U.S. regulators are preparing to launch an investigation into Apple’s activity in the mobile advertising space, according to a lawyer involved with the Federal Trade Commission’s recent investigation into Google’s acquisition of AdMob, which was approved last week.
Last month Apple altered its developers’ license agreement to, depending on how you interpret the language, effectively outlaw third parties from serving ads into applications on its devices. That could force advertisers to use Apple’s proprietary iAd product to reach consumers through apps on the iPhone, iPod Touch, and the iPad.
Andrew G. Berg, a shareholder in the Litigation Practice Group at international law firm Greenberg Traurig, said an investigation from either the FTC or the Department of Justice regarding that action and others is now a certainty, thanks primarily to the FTC’s investigation of Google’s AdMob acquisition.
In an officially released statement regarding its approval of that transaction, the FTC made detailed and repeated references to Apple’s activity and potential strength in the mobile ad space, and referenced Apple’s control of its developers’ license agreement, arguing it provides a “unique ability to define how competition among ad networks on the iPhone will occur and evolve.” The release also stated the FTC would “continue to monitor the mobile marketplace to ensure a competitive environment.”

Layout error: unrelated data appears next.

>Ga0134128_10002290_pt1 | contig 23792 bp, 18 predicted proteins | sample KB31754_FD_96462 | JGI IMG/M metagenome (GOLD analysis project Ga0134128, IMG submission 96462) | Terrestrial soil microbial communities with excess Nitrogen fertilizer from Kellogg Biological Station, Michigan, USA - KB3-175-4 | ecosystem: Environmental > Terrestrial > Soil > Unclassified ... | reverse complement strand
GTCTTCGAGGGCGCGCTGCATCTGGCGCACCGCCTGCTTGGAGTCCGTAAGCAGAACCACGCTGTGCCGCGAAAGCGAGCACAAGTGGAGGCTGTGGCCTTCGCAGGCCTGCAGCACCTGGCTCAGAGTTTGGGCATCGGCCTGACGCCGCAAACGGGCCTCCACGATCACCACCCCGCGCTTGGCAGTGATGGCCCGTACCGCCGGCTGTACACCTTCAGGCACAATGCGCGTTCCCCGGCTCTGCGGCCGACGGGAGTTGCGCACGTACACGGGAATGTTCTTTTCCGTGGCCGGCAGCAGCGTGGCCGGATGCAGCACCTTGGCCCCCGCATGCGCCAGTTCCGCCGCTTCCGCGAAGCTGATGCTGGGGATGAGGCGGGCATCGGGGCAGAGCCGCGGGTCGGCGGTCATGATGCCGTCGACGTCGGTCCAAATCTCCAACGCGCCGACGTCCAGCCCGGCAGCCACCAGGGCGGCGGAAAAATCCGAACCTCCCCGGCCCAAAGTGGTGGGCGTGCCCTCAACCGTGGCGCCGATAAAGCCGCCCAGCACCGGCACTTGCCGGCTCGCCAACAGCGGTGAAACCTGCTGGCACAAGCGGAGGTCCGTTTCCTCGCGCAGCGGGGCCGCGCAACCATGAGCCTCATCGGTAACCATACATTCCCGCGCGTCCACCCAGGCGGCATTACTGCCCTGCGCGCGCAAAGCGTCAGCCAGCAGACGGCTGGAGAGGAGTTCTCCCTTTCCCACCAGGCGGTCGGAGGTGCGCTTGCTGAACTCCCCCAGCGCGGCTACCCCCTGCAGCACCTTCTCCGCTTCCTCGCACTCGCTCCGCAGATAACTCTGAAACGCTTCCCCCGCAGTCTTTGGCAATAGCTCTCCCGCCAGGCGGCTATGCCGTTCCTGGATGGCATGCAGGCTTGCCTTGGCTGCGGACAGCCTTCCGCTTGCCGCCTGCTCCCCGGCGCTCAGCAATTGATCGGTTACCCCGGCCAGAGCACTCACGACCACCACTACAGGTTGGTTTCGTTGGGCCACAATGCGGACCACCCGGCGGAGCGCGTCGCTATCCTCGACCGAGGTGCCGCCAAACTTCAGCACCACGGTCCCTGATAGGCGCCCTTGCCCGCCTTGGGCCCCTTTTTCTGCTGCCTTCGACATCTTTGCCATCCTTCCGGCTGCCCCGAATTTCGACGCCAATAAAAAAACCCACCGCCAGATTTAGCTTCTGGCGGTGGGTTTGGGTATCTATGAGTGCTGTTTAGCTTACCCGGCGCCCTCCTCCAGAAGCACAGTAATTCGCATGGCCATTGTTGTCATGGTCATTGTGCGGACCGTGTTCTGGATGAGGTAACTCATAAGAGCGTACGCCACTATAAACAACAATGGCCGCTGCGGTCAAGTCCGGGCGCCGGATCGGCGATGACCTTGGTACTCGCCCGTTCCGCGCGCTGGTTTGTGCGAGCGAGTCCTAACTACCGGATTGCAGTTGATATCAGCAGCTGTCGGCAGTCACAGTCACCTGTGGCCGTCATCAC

According to Berg, who represented an AdMob competitor after it received a subpoena in conjunction with the FTC investigation, “The statements [in the FTC press release] were there for a reason, and signify that there will be further action from either the FTC or the DoJ.” Berg added, “The restrictions in the developers’ license agreement is a significant issue the FTC or DOJ is going to look at. The question now is who is going to look at it. It makes sense for the FTC to do it, given that it concerns issues raised during the AdMob investigation.”
Rival networks in the mobile ad space welcomed the FTC’s newfound familiarity with the mobile ad market. For example, Paul Palmieri, president and CEO of AdMob competitor Millennial Media said last week, “One of the largest outcomes of this deal is that the FTC recognized how competitive this market is, and can be, provided it remains an open ecosystem. The burden is now on regulators, and Apple in particular, to preserve an open and competitive market that will provide the most choice and value for developers and consumers, no matter how tempting it is to do otherwise.”
Its hardly surprising Millennial Media is keen to retain the ability to serve ads into applications on Apple devices, since a decent portion of traffic to its network is likely to come through that channel. According to the company’s own data, the iPhone accounted for 70 percent of ad requests to its network during March.
AdMob has refused numerous requests for comment on what the changes mean for its own network, which also relies on traffic from Apple devices to deliver a portion of its traffic. An AdMob spokesperson told ClickZ, “Combined, the iPod touch and iPhone generated 2.9 billion ad requests in the U.S. [in AdMob’s network in March] compared to only 1.7 billion requests from Android devices.”
Berg also suggested the mobile device will become “the key consumer device five years from now,” and that “whoever can dominate it will have a lock on an incredible cash stream.” He also highlighted the importance of free content, and what he described as the “challenges” of monetizing free content from a business perspective.
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